Vol. 7, No. 1, 2001 Page 3&6

Lead's damaging effects on brain cells identified

Lead toxicity is strongly linked to learning deficits, delinquency, antisocial behavior, and aggression (see related article, Crime Times, 1996, Vol. 2, No. 2, Page 1). Studying the deleterious effects of lead on learning and behavior, researchers at Johns Hopkins say they have identified one mechanism by which lead impairs the function of brain cells.

Michelle Nihei and colleagues tested rats with blood lead levels comparable to those of children suffering from lead toxicity. As expected, the lead-exposed rats performed more poorly than non-exposed rats in a test of learning, involving finding a hidden platform in a pool of opaque water. Testing another group of rats, the researchers found that the neurons of lead-exposed rats were unable to establish strong connections in response to conditioning.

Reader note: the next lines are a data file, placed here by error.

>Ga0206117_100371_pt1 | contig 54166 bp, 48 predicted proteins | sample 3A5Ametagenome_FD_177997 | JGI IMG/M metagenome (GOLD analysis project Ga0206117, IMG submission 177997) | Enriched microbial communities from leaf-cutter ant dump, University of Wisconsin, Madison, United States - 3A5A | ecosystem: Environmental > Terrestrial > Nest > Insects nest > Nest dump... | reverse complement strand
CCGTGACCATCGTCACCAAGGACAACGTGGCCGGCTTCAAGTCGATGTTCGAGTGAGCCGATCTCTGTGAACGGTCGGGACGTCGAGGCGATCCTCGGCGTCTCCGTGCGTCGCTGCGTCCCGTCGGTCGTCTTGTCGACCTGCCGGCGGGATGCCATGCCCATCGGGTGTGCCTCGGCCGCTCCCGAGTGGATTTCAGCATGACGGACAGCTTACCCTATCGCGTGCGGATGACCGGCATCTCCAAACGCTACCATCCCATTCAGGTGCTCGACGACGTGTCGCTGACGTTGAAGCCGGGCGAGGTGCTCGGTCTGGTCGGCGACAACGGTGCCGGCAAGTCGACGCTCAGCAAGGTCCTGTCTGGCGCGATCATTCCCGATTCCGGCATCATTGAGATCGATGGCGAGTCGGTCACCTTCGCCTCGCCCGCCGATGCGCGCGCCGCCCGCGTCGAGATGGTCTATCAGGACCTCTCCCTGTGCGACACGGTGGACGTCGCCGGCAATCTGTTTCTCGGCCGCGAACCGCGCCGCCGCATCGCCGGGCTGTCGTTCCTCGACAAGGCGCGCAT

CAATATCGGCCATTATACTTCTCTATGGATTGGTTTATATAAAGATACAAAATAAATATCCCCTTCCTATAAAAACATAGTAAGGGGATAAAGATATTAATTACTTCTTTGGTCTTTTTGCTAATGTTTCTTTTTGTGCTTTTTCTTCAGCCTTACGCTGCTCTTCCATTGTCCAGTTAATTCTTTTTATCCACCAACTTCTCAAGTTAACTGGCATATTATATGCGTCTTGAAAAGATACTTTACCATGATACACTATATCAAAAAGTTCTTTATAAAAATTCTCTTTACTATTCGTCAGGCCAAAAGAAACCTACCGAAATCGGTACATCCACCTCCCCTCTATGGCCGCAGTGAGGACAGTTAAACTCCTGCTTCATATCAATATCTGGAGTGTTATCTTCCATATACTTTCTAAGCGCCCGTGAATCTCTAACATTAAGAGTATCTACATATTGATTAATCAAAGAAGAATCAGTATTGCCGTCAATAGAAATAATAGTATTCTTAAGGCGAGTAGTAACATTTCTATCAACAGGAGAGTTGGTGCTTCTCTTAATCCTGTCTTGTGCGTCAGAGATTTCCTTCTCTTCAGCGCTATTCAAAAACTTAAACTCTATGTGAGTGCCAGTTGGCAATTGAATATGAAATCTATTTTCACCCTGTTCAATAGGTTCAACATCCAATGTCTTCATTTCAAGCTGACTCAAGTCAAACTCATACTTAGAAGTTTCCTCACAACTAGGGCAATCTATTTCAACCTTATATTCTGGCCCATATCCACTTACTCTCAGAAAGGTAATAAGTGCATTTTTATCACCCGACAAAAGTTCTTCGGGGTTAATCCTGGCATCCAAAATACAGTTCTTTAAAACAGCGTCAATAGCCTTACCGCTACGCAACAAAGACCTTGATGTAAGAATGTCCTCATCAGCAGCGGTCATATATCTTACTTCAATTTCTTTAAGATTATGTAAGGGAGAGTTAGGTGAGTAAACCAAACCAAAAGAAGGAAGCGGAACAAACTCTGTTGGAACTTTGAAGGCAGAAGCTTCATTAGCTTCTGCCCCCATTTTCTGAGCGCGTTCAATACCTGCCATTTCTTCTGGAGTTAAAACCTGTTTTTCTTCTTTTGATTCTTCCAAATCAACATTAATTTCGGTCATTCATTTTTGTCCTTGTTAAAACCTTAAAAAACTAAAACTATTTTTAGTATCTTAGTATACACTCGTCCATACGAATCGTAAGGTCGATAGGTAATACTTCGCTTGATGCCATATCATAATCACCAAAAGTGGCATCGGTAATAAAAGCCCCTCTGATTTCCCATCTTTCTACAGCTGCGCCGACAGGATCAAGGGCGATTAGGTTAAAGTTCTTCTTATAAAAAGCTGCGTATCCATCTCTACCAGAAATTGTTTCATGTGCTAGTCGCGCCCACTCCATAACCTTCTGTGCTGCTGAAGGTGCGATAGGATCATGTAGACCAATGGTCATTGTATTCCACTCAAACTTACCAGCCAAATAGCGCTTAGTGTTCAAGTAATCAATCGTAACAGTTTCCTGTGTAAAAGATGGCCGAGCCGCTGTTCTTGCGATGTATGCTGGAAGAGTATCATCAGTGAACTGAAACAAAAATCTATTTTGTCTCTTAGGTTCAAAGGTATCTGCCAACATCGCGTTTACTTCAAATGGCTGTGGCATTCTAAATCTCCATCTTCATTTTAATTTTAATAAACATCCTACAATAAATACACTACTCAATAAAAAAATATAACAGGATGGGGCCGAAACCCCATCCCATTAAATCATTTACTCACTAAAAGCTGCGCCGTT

Molecular studies of a third group of lead-exposed rats revealed that the effects of lead were due to the inhibition of the NMDA receptor, which plays a key role in learning. Normally, the NMDA receptor is triggered when it receives two incoming signals—for instance, messages resulting from the sight of snow and the sensation of coldness—and initiates chemical changes that lead to memory formation.

"We believe that lead, by decreasing these NMDA receptors, is interfering with calcium's entry into the neuron," says Nihei. "This is noteworthy since calcium is responsible for a huge cascade of cellular signals that ultimately propagate information and continue the nerve impulse on to the next synapse and neuron."


"N-methyl-D-aspartate receptor subunit changes are associated with lead-induced deficits of long-term potentiation and spatial learning," M. K. Nihei, N. L. Desmond, J. L. McGlothan, A. C. Kuhlmann, and T. R. Guilarte, Neuroscience, Vol. 99, No. 2, 2000, pp. 233- 242. Address: Michelle K. Nihei, Department of Environmental Health Sciences, Johns Hopkins School of Public Health, 615 N. Wolfe Street, Baltimore, MD 21205.


"Scientists discover how lead changes brain to impair learning, memory," U.S. Newswire, August 3, 2000.

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